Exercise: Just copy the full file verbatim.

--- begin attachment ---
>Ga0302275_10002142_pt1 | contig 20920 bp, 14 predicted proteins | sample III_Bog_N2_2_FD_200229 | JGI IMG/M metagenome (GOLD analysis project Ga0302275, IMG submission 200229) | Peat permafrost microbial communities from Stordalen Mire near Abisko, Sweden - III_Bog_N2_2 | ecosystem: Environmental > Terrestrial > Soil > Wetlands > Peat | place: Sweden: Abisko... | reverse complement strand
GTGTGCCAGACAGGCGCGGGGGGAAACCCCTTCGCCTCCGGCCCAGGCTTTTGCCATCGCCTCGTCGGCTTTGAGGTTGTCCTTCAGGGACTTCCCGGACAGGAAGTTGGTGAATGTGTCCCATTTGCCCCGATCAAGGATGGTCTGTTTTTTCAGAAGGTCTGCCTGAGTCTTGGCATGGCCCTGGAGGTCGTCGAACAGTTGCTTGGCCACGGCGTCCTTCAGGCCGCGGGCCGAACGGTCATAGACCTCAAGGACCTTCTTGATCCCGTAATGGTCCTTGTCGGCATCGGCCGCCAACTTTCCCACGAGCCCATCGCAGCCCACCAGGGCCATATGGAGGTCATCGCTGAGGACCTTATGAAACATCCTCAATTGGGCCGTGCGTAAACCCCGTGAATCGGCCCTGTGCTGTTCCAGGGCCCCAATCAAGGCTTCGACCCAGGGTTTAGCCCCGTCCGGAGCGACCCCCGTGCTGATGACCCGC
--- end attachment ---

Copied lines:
>Ga0302275_10002142_pt1 | contig 20920 bp, 14 predicted proteins | sample III_Bog_N2_2_FD_200229 | JGI IMG/M metagenome (GOLD analysis project Ga0302275, IMG submission 200229) | Peat permafrost microbial communities from Stordalen Mire near Abisko, Sweden - III_Bog_N2_2 | ecosystem: Environmental > Terrestrial > Soil > Wetlands > Peat | place: Sweden: Abisko... | reverse complement strand
GTGTGCCAGACAGGCGCGGGGGGAAACCCCTTCGCCTCCGGCCCAGGCTTTTGCCATCGCCTCGTCGGCTTTGAGGTTGTCCTTCAGGGACTTCCCGGACAGGAAGTTGGTGAATGTGTCCCATTTGCCCCGATCAAGGATGGTCTGTTTTTTCAGAAGGTCTGCCTGAGTCTTGGCATGGCCCTGGAGGTCGTCGAACAGTTGCTTGGCCACGGCGTCCTTCAGGCCGCGGGCCGAACGGTCATAGACCTCAAGGACCTTCTTGATCCCGTAATGGTCCTTGTCGGCATCGGCCGCCAACTTTCCCACGAGCCCATCGCAGCCCACCAGGGCCATATGGAGGTCATCGCTGAGGACCTTATGAAACATCCTCAATTGGGCCGTGCGTAAACCCCGTGAATCGGCCCTGTGCTGTTCCAGGGCCCCAATCAAGGCTTCGACCCAGGGTTTAGCCCCGTCCGGAGCGACCCCCGTGCTGATGACCCGC